Best Emerging HR Strategy: Gitesh Karnik Resistance On Return To Office To Be Addressed

Gitesh Karnik, Chief People Officer, Nearby Technologies sheds light on the changes needed in HR practices and discounts the premise of imbalance between individual and organisation goals


What have been some of the initiatives evolved by you and your team that have made a big difference in the organisation? Do you see any feedback coming from your own employees as to how well has it been?

We’ve had a complete organisation development journey, we did things in small installments, and we got there. Our learning and development programmes are created in such a way that these build domain expertise, create leadership behaviour, also build into your skill base. And behavioral aspect is what we have focused on, which also includes your top talent.

The second initiative that we have built is about feeding forward. We look at data proactively. A lot of our initiatives are basically based on the feedback we get from people, and we work on them proactively.

The third emphasis area is exhaustive communication. We have communication forums on Town Hall, we have directors detox and we don’t do anything unless we have spoken to our colleagues and asked for their point of view. We reach out to people and take feedback on various initiatives. And the feedback is taken and accordingly worked upon. That’s what really has created the difference in the company. And that’s how the team has also evolved over a period of time.

What have been some of the challenges in your journey?

In terms of challenges, the FinTech industry has very little or no entry barrier. And it is quite easy to replicate the business model of peer companies. So, as an organisation it is a conscious call to make product technology, innovation, and people key differentiators. And we have made significant investments in branding

our services towards simplification of our platform, and through design thinking and empathy in our colleagues to serve our customers.

The entire organisation works towards these objectives of creating, keeping customers at the heart of what we do and then build programmes around it.

What are the areas of corporate HR practices that need to change according to you?

I see some amount of resistance on acceptance of the hybrid model, from both sides. While our organisation has started working on the hybrid model, we still notice that there are people now who are not reciprocating in full measure, they still want to work from home five days a week. That’s something that needs to be addressed.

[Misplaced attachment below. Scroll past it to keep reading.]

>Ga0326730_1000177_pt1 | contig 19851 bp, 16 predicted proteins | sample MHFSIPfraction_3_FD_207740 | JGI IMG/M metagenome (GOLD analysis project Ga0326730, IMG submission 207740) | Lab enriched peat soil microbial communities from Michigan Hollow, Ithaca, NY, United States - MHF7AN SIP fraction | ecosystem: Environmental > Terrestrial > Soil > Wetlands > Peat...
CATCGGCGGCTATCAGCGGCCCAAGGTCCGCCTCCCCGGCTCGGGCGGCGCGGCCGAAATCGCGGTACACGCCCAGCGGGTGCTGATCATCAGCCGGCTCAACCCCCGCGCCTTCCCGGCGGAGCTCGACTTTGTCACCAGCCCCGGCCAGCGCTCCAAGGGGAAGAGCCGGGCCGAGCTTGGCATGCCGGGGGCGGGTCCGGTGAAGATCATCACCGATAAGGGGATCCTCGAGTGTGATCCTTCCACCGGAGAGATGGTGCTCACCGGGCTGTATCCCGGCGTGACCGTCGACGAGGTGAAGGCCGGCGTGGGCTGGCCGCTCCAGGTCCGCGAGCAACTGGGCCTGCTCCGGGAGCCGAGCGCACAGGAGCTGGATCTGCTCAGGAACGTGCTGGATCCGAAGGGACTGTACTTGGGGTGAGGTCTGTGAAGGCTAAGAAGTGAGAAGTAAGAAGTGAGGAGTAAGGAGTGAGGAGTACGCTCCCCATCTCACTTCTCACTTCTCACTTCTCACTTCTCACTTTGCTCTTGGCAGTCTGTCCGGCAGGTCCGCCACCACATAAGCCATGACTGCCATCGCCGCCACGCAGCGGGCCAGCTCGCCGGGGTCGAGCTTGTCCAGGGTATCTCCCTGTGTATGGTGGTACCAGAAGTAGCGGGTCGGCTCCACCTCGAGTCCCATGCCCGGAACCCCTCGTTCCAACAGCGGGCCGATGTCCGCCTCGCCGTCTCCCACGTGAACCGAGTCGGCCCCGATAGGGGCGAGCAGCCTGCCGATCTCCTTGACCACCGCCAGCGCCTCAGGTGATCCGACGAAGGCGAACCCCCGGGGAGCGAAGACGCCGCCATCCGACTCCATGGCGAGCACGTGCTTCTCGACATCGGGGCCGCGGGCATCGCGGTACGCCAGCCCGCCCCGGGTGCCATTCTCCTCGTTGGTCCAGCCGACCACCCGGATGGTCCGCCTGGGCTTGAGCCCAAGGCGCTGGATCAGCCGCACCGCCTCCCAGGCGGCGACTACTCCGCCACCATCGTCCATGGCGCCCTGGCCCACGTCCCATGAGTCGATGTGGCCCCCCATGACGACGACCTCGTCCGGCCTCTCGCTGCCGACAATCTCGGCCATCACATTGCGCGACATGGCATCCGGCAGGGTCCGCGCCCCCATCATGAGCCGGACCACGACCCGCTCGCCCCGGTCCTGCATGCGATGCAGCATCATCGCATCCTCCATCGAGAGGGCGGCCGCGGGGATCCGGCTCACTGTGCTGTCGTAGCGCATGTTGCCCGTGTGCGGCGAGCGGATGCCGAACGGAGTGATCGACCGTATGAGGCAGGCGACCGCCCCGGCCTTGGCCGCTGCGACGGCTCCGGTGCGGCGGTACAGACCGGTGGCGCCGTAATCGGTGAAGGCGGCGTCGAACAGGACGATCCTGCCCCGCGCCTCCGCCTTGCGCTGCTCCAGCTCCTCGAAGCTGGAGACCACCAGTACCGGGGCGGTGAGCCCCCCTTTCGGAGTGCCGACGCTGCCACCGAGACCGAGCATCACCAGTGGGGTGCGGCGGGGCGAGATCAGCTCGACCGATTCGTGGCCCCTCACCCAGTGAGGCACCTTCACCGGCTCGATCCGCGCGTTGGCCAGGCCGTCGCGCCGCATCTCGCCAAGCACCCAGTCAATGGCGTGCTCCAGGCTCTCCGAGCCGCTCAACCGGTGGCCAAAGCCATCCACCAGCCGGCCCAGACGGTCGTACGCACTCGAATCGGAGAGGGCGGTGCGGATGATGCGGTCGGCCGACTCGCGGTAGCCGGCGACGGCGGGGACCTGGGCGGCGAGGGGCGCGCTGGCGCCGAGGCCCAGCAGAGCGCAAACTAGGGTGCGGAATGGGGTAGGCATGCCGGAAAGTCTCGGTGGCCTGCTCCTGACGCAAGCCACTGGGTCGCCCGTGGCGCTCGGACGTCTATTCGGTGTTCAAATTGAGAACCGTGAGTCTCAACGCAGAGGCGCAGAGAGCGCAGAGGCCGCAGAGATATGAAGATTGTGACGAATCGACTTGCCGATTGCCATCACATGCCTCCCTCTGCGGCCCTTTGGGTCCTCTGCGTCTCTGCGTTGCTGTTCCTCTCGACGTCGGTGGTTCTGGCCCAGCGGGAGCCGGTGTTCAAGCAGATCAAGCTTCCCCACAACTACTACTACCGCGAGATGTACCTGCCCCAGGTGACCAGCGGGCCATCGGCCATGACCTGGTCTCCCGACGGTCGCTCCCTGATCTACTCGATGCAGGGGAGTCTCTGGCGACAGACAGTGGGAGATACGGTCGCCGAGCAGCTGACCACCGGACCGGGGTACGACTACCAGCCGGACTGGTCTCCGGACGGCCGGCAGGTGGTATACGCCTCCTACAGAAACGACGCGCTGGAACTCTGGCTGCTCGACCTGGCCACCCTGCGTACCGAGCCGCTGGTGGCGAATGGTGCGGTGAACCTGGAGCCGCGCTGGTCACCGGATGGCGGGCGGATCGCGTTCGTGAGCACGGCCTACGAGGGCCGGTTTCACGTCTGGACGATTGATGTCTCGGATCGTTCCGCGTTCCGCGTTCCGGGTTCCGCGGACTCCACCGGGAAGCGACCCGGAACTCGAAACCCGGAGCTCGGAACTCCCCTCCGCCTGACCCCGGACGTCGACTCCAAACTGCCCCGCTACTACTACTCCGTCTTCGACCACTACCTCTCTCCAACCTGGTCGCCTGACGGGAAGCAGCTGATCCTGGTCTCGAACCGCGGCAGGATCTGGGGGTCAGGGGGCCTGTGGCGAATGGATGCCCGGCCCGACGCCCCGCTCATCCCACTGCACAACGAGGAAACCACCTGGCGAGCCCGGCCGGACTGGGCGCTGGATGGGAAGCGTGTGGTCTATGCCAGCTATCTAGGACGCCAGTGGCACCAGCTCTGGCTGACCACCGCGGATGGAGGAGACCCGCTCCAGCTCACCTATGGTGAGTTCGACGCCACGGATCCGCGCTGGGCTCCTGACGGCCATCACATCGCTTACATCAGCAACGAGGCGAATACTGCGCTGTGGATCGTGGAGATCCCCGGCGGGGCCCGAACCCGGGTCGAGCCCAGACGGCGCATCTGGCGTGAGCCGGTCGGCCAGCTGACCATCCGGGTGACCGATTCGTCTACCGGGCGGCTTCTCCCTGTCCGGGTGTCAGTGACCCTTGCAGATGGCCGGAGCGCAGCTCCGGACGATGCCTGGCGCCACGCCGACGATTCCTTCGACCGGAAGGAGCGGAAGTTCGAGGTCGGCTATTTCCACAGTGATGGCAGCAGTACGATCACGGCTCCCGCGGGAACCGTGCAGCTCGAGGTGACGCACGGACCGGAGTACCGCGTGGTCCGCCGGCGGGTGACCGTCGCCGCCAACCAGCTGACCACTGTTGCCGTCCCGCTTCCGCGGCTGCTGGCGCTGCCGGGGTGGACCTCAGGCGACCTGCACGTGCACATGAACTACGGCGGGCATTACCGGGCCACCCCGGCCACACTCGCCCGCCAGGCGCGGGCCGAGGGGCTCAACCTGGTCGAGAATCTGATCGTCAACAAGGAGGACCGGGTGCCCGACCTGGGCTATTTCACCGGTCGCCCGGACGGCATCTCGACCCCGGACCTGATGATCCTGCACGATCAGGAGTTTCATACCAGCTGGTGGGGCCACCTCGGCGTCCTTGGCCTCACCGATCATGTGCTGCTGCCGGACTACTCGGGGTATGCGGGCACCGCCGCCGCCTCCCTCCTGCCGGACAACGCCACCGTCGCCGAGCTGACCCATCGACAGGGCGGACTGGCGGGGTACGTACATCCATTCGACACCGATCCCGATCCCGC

That’s not just our challenge but for many organisations. We are not a company which will mandate things. We don’t want to force things down people’s throats to just do it. We’re seeing how on their own they can look forward to coming to work and work in a collaborative environment, which was always there.

Another aspect I would like to highlight is the co-creation of people’s agenda with key stakeholders. I believe that the HR function is perhaps the only function that draws the energies from other functions to deliver on its promise. In the HR function, you cannot do things in isolation. If you launch a PMS, you need people to participate. You launch a learning enrichment programme, you need people to participate, launch an engagement programme, you need people.

How can there be a balance between the organisation’s goals and employee concerns?

The premise of this question, perhaps arises from the belief that there is some amount of imbalance. I believe that’s not true. If one aligns with the purpose of the organisation and marries that purpose as one’s aspiration, a balance can be formed. There’s so much data available on creating engagement, retention programmes, aspiration programmes that work for different employee sets, you can actually do different strokes for different folks, which was not possible earlier, because of a lack of automation. Now, with automation in place, and so much data available, it can be definitely leveraged, and a balance can be found.

The survey that you collect, and all the data can help you build that balance, which was not there in the earlier days, where people just left telling you why they’re leaving.

Finally, what has been your guiding principle, as far as HR practices are concerned?

My guiding principle is very simple, I quote Abraham Lincoln here, which I keep telling my teammates: ‘For the People, Of the People, By the People’. The guiding principle should revolve around people. Build sustainable people practices, that will pass the test of time and scrutiny, hold yourself accountable, and work with an intent to bring positive change in the lives of people who have chosen to work with you. And most importantly, everything that you do, has to have a business impact.

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